Florida is Go!

In a number of firsts, Richard has launched his new build Australian Sailfish in Florida.

Nearly ready to launch. [By Richard Langlinais, Pensacola Florida, 2 June 2019]
First strip built Australian Sailfish and first Floridian Australian Sailfish, launched on Father’s Day (Northern Hemisphere) which seems like a pretty good day for such an event.

And a side view, still waiting on a few fittings. [By Richard Langlinais, Pensacola Florida, 2 June 2019]
Richard reports he had a few swims, but didn’t we all the first time out on a Sailfish, and that his son enjoyed himself on the new boat as well.

Richard and his son and his new boat, all rigged up and ready to go. [By unknown, Pensacola Florida, 16 June 2019]

There will be more photos shortly and I hope to have a video link as well, so check back to see more on this new launch.


John Angus Carroll (Jack) OAM

It is with great pleasure that this website can announce that Australian Sailfish class co-founder Jack Carroll has been awarded a Medal of the Order of Australia (OAM) for his services to sailing and in particular his long-term, voluntary teaching of beginners and coaching of juniors.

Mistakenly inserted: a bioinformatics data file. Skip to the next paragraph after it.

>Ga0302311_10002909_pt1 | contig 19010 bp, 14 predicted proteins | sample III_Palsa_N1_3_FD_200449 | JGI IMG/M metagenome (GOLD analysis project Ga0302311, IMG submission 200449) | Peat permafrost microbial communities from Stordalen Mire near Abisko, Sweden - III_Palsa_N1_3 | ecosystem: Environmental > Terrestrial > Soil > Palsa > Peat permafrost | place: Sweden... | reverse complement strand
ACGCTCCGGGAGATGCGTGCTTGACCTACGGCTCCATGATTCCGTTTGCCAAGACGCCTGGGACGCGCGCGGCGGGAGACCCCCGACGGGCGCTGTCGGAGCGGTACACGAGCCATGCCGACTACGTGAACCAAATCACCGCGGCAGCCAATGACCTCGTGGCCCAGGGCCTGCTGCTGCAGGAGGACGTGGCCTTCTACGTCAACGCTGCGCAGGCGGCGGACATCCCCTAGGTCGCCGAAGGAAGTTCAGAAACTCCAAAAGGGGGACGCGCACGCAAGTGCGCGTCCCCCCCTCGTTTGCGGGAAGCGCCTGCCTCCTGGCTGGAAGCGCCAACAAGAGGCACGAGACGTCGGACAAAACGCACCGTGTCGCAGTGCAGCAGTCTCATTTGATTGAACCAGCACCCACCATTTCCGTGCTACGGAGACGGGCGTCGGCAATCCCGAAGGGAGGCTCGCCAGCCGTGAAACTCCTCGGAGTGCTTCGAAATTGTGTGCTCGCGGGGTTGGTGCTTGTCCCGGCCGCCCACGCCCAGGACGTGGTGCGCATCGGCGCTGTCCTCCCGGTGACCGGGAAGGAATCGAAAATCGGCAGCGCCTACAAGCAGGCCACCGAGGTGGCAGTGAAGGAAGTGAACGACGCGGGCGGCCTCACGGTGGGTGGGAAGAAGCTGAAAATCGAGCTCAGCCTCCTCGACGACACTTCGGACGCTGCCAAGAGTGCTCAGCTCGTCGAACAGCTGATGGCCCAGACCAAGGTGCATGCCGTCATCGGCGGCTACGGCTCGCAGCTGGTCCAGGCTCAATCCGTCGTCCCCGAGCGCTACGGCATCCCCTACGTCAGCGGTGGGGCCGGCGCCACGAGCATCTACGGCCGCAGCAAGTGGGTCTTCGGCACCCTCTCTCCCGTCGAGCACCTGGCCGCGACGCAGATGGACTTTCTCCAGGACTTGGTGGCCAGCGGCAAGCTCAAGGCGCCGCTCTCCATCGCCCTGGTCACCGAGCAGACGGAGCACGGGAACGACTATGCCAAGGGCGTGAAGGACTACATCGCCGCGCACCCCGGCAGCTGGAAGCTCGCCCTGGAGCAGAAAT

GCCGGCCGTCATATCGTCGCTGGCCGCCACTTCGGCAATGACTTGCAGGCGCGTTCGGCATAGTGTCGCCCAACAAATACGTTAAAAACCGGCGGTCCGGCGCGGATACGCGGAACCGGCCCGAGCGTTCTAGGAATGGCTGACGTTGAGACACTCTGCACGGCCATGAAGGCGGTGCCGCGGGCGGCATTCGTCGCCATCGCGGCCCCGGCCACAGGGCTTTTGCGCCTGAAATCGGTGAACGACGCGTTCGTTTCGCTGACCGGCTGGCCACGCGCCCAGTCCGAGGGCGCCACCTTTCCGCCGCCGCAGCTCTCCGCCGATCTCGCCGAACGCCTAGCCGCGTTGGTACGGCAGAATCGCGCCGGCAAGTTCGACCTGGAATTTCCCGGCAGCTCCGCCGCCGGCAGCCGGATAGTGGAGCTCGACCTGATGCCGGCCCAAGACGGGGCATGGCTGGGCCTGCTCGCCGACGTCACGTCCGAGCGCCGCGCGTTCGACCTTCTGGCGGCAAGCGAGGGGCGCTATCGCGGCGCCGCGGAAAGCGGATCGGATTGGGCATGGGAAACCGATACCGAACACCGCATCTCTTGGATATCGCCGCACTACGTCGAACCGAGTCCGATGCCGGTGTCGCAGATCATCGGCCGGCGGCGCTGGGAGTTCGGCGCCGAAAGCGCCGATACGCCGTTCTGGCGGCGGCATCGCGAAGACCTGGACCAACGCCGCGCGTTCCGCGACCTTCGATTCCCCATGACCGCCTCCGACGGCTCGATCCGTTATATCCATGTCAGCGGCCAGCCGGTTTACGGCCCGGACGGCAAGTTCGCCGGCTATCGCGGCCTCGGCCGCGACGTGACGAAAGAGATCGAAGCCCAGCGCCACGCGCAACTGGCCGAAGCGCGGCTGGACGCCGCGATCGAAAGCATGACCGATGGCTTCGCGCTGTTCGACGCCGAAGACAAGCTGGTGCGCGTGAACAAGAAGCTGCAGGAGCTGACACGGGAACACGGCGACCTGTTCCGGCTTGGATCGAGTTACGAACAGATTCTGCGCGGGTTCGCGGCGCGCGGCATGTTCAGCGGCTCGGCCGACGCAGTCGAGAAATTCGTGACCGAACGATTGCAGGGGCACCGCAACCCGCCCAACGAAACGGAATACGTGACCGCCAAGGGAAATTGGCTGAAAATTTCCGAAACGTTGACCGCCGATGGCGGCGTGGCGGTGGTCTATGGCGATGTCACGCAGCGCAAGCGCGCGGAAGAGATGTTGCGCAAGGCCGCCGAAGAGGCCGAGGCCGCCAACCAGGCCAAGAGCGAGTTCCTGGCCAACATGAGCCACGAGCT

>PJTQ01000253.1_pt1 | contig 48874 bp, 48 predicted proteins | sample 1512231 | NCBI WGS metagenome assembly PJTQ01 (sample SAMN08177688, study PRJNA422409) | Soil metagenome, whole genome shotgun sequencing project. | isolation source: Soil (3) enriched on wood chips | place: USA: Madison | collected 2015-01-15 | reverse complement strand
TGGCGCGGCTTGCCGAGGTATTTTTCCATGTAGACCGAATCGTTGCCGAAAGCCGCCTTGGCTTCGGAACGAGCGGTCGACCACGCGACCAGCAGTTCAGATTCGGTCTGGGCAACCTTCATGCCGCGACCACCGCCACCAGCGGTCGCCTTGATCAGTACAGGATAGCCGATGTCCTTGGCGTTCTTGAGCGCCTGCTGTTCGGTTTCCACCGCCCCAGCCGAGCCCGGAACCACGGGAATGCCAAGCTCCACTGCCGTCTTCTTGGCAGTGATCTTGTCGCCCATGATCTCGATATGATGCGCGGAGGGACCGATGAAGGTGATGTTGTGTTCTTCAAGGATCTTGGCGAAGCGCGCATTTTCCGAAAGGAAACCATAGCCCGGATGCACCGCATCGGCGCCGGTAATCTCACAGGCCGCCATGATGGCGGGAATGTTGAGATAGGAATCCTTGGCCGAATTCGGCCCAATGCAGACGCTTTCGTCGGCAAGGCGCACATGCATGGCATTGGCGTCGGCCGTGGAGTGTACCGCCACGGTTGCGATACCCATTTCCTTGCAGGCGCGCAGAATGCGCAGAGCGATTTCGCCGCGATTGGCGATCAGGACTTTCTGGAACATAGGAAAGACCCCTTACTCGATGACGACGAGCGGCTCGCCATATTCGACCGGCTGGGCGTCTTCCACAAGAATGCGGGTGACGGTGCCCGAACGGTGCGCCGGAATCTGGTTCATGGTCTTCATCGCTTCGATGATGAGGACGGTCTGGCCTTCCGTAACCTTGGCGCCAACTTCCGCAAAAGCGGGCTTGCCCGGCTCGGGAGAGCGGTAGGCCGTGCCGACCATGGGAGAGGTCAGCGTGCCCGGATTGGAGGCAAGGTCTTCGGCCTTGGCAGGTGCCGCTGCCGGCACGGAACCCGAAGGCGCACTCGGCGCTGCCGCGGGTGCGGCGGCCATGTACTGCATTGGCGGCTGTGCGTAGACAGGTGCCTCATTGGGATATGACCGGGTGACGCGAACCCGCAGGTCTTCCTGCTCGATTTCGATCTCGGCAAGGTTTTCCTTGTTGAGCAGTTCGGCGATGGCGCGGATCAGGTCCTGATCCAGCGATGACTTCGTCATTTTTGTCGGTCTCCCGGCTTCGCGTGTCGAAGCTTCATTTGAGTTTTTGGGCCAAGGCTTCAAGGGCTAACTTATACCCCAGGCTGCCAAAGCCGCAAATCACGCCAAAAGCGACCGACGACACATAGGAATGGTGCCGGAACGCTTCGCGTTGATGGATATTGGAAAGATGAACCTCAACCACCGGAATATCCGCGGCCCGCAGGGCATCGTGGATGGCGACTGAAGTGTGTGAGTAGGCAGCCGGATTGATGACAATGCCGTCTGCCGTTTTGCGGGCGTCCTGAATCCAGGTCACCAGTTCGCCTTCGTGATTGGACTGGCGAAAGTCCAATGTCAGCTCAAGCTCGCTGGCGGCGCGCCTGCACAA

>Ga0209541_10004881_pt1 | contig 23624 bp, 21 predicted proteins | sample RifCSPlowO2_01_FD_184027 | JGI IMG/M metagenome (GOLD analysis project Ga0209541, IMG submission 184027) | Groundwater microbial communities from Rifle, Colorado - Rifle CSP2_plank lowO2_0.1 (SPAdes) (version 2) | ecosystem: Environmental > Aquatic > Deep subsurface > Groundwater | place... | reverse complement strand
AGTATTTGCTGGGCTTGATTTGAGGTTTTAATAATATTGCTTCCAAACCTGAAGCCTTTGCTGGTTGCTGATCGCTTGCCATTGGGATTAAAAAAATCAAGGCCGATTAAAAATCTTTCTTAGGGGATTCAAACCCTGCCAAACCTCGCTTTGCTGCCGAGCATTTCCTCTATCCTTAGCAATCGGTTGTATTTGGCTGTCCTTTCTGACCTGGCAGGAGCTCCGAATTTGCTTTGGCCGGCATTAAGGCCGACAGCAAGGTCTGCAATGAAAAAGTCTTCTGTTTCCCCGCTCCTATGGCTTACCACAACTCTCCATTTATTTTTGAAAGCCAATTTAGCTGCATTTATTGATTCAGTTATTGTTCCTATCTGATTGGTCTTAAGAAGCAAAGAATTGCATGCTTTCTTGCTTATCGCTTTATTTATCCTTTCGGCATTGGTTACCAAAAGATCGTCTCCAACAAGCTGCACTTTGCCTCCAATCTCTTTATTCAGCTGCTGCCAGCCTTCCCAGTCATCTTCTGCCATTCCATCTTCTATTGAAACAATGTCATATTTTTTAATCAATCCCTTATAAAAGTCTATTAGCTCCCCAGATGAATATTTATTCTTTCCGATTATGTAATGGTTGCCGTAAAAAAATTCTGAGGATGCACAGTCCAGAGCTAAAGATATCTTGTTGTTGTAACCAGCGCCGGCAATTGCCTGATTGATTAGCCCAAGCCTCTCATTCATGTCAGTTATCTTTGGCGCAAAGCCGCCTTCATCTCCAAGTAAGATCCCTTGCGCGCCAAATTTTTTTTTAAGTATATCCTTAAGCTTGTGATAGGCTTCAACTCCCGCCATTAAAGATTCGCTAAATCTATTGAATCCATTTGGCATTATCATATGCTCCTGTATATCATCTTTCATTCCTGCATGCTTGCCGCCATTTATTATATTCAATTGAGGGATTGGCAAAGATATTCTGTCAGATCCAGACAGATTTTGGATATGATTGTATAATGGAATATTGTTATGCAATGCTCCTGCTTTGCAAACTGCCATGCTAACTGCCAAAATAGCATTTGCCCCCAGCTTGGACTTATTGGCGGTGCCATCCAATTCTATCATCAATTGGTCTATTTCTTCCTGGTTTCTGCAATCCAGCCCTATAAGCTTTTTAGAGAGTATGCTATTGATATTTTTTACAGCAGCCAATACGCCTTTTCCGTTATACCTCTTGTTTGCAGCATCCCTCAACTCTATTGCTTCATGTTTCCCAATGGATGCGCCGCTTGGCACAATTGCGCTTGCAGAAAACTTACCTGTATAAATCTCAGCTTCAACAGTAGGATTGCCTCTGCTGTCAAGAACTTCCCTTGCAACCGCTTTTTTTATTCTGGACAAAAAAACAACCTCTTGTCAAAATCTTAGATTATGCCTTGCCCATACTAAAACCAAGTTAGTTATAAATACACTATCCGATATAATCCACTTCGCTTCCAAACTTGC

Medal of the Order of Australia

Through the co-design and energetic promotion of the Australian Sailfish Jack was, and is, a proponent and populariser of low cost, accessible, competitive sailing.

He was co-founder of the Australian Sailfish Class Owners Association and a long-term office bearer fulfilling roles of secretary, plan supervisor, registrar of boats and principal measurer.

Jack has also been a very successful competitor, winning the Victorian Open Sailfish Championship on six occasions, and performing at a high level in other classes (Hartley TS16 and Sabre) up until very recent years.

At all times he has been a model of fairness, friendship, respect and generosity among competitors and their families, a contribution that probably transcends sailing, and even sport.

Jack has also been a valuable source of knowledge in the recent revival of the Australian Sailfish class and the larger scale revival of interest in small wooden boats generally. His generosity in giving his permission for the Australian Sailfish website to offer the Sailfish boat plans as a free download is typical of the man.

He has been a wonderful teacher of hundreds of people new to sailing, and a mentor to experienced sailors.